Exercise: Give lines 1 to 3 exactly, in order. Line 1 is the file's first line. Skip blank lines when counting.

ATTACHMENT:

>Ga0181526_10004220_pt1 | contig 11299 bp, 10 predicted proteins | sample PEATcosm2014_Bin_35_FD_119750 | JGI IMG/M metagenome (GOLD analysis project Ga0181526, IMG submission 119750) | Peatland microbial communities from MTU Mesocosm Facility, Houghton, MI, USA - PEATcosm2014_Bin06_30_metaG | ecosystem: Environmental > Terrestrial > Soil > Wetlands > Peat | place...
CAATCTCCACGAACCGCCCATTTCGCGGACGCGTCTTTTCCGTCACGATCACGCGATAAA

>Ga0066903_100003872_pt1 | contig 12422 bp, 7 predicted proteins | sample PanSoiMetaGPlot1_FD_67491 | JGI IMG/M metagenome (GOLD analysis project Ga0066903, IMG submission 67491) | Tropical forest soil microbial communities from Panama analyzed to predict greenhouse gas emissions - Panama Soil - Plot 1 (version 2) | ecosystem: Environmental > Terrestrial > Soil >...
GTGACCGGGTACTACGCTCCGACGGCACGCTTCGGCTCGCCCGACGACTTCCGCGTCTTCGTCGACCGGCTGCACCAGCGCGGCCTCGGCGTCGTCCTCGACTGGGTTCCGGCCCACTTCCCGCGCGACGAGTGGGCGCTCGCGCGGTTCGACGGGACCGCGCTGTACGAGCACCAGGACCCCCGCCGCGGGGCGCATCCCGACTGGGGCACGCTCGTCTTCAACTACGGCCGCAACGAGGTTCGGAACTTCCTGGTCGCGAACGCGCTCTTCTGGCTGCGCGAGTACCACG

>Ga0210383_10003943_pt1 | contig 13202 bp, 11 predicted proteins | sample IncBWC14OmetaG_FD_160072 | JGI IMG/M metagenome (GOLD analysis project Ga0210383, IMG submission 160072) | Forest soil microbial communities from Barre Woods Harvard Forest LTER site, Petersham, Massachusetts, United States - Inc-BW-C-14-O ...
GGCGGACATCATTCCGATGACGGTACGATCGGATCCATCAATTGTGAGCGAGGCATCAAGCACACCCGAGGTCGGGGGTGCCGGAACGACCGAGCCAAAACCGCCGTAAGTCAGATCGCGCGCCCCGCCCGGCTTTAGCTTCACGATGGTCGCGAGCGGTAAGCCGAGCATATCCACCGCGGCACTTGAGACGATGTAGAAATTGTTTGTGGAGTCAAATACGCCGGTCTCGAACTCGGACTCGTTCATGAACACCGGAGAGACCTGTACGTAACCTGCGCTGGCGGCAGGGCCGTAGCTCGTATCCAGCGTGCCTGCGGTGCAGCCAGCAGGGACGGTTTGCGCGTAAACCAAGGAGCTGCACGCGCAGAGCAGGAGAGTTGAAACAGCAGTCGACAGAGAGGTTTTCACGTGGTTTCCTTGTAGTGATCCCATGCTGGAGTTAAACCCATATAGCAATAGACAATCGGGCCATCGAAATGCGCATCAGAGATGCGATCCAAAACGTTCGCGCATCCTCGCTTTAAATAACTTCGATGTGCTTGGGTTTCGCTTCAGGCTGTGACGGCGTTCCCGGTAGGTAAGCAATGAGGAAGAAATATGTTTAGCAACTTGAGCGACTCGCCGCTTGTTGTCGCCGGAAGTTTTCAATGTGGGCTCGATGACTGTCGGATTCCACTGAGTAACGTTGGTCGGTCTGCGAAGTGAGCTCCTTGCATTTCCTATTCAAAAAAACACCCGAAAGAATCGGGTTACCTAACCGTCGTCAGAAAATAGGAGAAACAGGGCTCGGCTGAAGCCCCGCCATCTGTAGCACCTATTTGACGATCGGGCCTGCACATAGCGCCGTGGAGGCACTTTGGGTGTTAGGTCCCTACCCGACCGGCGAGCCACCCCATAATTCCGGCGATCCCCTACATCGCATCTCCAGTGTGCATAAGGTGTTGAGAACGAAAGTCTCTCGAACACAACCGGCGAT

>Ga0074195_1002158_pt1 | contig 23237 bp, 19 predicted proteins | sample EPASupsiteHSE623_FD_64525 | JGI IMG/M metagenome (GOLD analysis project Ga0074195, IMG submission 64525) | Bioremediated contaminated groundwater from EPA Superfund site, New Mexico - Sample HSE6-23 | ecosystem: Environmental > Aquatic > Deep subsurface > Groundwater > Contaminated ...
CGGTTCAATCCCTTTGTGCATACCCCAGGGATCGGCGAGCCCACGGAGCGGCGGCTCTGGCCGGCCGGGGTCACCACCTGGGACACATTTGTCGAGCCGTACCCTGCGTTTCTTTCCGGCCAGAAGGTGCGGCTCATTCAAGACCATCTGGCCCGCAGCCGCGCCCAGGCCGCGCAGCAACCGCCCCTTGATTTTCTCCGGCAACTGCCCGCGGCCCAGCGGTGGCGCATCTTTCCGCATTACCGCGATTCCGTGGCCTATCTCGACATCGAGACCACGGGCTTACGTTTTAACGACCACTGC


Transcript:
>Ga0181526_10004220_pt1 | contig 11299 bp, 10 predicted proteins | sample PEATcosm2014_Bin_35_FD_119750 | JGI IMG/M metagenome (GOLD analysis project Ga0181526, IMG submission 119750) | Peatland microbial communities from MTU Mesocosm Facility, Houghton, MI, USA - PEATcosm2014_Bin06_30_metaG | ecosystem: Environmental > Terrestrial > Soil > Wetlands > Peat | place...
CAATCTCCACGAACCGCCCATTTCGCGGACGCGTCTTTTCCGTCACGATCACGCGATAAA

>Ga0066903_100003872_pt1 | contig 12422 bp, 7 predicted proteins | sample PanSoiMetaGPlot1_FD_67491 | JGI IMG/M metagenome (GOLD analysis project Ga0066903, IMG submission 67491) | Tropical forest soil microbial communities from Panama analyzed to predict greenhouse gas emissions - Panama Soil - Plot 1 (version 2) | ecosystem: Environmental > Terrestrial > Soil >...